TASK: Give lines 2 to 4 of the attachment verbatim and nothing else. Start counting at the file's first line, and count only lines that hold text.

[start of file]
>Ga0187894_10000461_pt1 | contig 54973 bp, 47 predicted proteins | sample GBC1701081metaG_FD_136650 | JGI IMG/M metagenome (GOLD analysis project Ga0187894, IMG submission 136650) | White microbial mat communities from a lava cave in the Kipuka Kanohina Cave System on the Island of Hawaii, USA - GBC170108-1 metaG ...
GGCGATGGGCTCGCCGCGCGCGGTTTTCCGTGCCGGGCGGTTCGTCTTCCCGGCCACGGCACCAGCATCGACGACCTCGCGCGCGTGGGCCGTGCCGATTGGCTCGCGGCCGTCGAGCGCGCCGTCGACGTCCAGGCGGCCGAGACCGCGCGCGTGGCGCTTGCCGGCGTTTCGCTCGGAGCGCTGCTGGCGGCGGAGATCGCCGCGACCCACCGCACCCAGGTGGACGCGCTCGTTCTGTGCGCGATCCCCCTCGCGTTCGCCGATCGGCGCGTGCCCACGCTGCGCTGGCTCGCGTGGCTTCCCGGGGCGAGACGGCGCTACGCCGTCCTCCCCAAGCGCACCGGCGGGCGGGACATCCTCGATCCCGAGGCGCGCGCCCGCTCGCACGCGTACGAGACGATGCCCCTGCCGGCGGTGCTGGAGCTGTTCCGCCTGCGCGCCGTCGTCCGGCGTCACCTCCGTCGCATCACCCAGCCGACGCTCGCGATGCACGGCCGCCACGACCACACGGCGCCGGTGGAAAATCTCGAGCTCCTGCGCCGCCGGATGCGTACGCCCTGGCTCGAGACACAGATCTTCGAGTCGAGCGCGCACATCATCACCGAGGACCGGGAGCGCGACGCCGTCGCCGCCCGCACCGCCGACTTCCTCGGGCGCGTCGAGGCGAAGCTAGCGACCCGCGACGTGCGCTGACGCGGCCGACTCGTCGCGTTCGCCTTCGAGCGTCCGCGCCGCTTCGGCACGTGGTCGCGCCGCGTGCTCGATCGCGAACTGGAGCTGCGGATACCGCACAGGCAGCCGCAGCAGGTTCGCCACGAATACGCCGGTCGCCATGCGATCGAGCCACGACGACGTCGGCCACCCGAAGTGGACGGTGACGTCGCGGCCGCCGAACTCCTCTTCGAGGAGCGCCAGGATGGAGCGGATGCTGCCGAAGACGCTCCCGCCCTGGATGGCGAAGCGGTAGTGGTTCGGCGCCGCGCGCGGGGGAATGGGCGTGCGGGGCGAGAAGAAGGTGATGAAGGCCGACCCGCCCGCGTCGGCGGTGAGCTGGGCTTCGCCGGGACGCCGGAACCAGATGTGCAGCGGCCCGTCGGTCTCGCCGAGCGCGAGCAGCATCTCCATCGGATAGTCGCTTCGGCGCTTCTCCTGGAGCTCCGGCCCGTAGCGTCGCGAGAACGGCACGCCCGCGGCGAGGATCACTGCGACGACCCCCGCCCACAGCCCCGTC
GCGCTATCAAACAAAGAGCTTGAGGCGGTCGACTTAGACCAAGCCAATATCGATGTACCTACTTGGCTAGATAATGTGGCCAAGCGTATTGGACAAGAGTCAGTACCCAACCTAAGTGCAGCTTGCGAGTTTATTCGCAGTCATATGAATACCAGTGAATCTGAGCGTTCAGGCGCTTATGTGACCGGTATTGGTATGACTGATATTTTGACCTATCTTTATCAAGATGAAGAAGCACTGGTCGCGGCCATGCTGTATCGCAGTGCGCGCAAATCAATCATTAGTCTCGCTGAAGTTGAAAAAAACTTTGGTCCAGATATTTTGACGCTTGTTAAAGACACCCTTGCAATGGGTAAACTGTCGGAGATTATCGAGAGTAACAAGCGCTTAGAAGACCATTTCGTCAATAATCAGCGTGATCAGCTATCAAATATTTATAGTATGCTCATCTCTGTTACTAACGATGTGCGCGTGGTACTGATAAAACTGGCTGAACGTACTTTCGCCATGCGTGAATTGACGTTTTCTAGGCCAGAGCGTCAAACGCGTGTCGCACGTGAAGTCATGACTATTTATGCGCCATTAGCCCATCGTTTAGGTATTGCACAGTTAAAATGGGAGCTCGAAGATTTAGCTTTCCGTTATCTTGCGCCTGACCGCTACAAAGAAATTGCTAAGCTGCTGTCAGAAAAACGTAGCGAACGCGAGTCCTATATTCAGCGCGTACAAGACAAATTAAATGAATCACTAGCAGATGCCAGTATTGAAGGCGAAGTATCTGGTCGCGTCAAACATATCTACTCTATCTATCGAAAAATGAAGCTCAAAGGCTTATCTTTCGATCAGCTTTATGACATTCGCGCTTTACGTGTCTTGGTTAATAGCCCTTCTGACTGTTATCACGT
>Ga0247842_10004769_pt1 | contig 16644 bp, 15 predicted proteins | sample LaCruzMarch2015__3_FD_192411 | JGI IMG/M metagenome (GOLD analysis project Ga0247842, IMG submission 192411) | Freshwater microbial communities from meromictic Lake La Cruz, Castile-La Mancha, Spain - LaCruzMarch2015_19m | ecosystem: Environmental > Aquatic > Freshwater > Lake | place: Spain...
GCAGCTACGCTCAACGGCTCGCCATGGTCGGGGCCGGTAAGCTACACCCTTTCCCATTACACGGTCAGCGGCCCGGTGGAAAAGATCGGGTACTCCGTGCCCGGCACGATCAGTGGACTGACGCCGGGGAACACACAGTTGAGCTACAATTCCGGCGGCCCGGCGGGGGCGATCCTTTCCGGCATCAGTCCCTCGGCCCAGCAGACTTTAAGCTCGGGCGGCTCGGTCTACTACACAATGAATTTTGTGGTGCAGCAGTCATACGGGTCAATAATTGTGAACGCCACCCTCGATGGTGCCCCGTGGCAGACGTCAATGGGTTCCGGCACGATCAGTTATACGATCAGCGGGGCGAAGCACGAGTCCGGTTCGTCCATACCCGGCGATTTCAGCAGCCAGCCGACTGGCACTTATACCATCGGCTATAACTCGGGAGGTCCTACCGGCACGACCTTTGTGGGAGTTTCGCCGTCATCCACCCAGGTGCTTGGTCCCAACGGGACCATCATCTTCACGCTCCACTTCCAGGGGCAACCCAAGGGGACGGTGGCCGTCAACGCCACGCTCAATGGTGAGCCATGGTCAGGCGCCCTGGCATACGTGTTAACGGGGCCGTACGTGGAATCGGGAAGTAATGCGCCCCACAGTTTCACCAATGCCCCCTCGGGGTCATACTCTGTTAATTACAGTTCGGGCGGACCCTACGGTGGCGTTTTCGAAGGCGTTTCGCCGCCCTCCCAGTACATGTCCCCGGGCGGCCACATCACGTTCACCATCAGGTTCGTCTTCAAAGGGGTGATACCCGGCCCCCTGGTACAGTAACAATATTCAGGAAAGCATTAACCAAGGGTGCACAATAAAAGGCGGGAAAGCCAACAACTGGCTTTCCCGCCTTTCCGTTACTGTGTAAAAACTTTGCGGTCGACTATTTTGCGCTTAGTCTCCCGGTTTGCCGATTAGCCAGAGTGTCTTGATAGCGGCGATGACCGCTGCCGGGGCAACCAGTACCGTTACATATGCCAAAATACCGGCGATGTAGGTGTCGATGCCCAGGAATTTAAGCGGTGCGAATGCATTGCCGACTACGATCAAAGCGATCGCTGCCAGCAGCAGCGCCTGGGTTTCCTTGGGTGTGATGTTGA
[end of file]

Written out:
GGCGATGGGCTCGCCGCGCGCGGTTTTCCGTGCCGGGCGGTTCGTCTTCCCGGCCACGGCACCAGCATCGACGACCTCGCGCGCGTGGGCCGTGCCGATTGGCTCGCGGCCGTCGAGCGCGCCGTCGACGTCCAGGCGGCCGAGACCGCGCGCGTGGCGCTTGCCGGCGTTTCGCTCGGAGCGCTGCTGGCGGCGGAGATCGCCGCGACCCACCGCACCCAGGTGGACGCGCTCGTTCTGTGCGCGATCCCCCTCGCGTTCGCCGATCGGCGCGTGCCCACGCTGCGCTGGCTCGCGTGGCTTCCCGGGGCGAGACGGCGCTACGCCGTCCTCCCCAAGCGCACCGGCGGGCGGGACATCCTCGATCCCGAGGCGCGCGCCCGCTCGCACGCGTACGAGACGATGCCCCTGCCGGCGGTGCTGGAGCTGTTCCGCCTGCGCGCCGTCGTCCGGCGTCACCTCCGTCGCATCACCCAGCCGACGCTCGCGATGCACGGCCGCCACGACCACACGGCGCCGGTGGAAAATCTCGAGCTCCTGCGCCGCCGGATGCGTACGCCCTGGCTCGAGACACAGATCTTCGAGTCGAGCGCGCACATCATCACCGAGGACCGGGAGCGCGACGCCGTCGCCGCCCGCACCGCCGACTTCCTCGGGCGCGTCGAGGCGAAGCTAGCGACCCGCGACGTGCGCTGACGCGGCCGACTCGTCGCGTTCGCCTTCGAGCGTCCGCGCCGCTTCGGCACGTGGTCGCGCCGCGTGCTCGATCGCGAACTGGAGCTGCGGATACCGCACAGGCAGCCGCAGCAGGTTCGCCACGAATACGCCGGTCGCCATGCGATCGAGCCACGACGACGTCGGCCACCCGAAGTGGACGGTGACGTCGCGGCCGCCGAACTCCTCTTCGAGGAGCGCCAGGATGGAGCGGATGCTGCCGAAGACGCTCCCGCCCTGGATGGCGAAGCGGTAGTGGTTCGGCGCCGCGCGCGGGGGAATGGGCGTGCGGGGCGAGAAGAAGGTGATGAAGGCCGACCCGCCCGCGTCGGCGGTGAGCTGGGCTTCGCCGGGACGCCGGAACCAGATGTGCAGCGGCCCGTCGGTCTCGCCGAGCGCGAGCAGCATCTCCATCGGATAGTCGCTTCGGCGCTTCTCCTGGAGCTCCGGCCCGTAGCGTCGCGAGAACGGCACGCCCGCGGCGAGGATCACTGCGACGACCCCCGCCCACAGCCCCGTC
GCGCTATCAAACAAAGAGCTTGAGGCGGTCGACTTAGACCAAGCCAATATCGATGTACCTACTTGGCTAGATAATGTGGCCAAGCGTATTGGACAAGAGTCAGTACCCAACCTAAGTGCAGCTTGCGAGTTTATTCGCAGTCATATGAATACCAGTGAATCTGAGCGTTCAGGCGCTTATGTGACCGGTATTGGTATGACTGATATTTTGACCTATCTTTATCAAGATGAAGAAGCACTGGTCGCGGCCATGCTGTATCGCAGTGCGCGCAAATCAATCATTAGTCTCGCTGAAGTTGAAAAAAACTTTGGTCCAGATATTTTGACGCTTGTTAAAGACACCCTTGCAATGGGTAAACTGTCGGAGATTATCGAGAGTAACAAGCGCTTAGAAGACCATTTCGTCAATAATCAGCGTGATCAGCTATCAAATATTTATAGTATGCTCATCTCTGTTACTAACGATGTGCGCGTGGTACTGATAAAACTGGCTGAACGTACTTTCGCCATGCGTGAATTGACGTTTTCTAGGCCAGAGCGTCAAACGCGTGTCGCACGTGAAGTCATGACTATTTATGCGCCATTAGCCCATCGTTTAGGTATTGCACAGTTAAAATGGGAGCTCGAAGATTTAGCTTTCCGTTATCTTGCGCCTGACCGCTACAAAGAAATTGCTAAGCTGCTGTCAGAAAAACGTAGCGAACGCGAGTCCTATATTCAGCGCGTACAAGACAAATTAAATGAATCACTAGCAGATGCCAGTATTGAAGGCGAAGTATCTGGTCGCGTCAAACATATCTACTCTATCTATCGAAAAATGAAGCTCAAAGGCTTATCTTTCGATCAGCTTTATGACATTCGCGCTTTACGTGTCTTGGTTAATAGCCCTTCTGACTGTTATCACGT
>Ga0247842_10004769_pt1 | contig 16644 bp, 15 predicted proteins | sample LaCruzMarch2015__3_FD_192411 | JGI IMG/M metagenome (GOLD analysis project Ga0247842, IMG submission 192411) | Freshwater microbial communities from meromictic Lake La Cruz, Castile-La Mancha, Spain - LaCruzMarch2015_19m | ecosystem: Environmental > Aquatic > Freshwater > Lake | place: Spain...